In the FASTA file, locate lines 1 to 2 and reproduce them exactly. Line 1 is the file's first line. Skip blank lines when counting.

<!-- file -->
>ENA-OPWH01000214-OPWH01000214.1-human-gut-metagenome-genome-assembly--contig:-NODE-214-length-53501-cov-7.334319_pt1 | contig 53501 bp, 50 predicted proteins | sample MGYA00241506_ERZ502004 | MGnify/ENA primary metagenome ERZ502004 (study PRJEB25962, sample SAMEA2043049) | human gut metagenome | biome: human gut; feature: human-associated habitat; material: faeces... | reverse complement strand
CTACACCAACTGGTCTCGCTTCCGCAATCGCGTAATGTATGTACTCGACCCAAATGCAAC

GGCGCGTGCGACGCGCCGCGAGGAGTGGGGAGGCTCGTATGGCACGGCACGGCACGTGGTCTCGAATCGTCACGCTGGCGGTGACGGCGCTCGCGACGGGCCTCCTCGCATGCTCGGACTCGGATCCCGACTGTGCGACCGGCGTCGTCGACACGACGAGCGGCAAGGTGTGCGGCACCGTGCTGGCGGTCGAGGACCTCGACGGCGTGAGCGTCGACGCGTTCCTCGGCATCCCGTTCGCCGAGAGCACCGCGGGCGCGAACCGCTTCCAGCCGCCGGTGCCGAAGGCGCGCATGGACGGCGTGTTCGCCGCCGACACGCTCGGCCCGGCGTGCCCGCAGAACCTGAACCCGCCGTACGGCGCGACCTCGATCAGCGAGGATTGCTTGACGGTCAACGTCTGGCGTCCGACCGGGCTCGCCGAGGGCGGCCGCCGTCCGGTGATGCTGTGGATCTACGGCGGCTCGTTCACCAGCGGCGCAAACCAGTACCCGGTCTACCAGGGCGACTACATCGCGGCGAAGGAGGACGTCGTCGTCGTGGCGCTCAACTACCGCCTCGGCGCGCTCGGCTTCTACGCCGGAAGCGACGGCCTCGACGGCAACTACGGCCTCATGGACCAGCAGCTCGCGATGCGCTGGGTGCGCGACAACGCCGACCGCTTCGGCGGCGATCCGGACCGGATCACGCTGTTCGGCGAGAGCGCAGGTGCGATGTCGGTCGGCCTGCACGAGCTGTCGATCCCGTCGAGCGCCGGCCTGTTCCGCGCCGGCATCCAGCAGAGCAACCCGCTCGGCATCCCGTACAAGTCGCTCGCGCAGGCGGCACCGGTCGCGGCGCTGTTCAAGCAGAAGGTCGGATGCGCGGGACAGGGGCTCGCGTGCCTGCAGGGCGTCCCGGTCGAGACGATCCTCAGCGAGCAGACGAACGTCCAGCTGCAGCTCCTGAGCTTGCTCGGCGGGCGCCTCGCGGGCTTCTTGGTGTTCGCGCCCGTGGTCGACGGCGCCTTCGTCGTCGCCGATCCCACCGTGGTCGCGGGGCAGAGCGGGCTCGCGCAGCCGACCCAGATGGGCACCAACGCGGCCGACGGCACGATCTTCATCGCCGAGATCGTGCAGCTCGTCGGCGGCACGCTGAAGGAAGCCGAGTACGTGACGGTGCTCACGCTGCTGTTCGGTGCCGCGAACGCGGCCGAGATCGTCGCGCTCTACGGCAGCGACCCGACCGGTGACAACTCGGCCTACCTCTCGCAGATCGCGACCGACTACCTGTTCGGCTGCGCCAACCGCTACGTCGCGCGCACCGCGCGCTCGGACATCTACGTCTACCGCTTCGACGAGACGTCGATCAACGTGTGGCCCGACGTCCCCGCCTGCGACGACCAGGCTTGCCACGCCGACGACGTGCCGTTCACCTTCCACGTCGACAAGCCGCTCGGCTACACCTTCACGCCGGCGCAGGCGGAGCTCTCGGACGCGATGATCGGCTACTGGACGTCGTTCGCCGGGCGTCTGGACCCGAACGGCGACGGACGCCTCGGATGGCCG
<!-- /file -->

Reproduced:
>ENA-OPWH01000214-OPWH01000214.1-human-gut-metagenome-genome-assembly--contig:-NODE-214-length-53501-cov-7.334319_pt1 | contig 53501 bp, 50 predicted proteins | sample MGYA00241506_ERZ502004 | MGnify/ENA primary metagenome ERZ502004 (study PRJEB25962, sample SAMEA2043049) | human gut metagenome | biome: human gut; feature: human-associated habitat; material: faeces... | reverse complement strand
CTACACCAACTGGTCTCGCTTCCGCAATCGCGTAATGTATGTACTCGACCCAAATGCAAC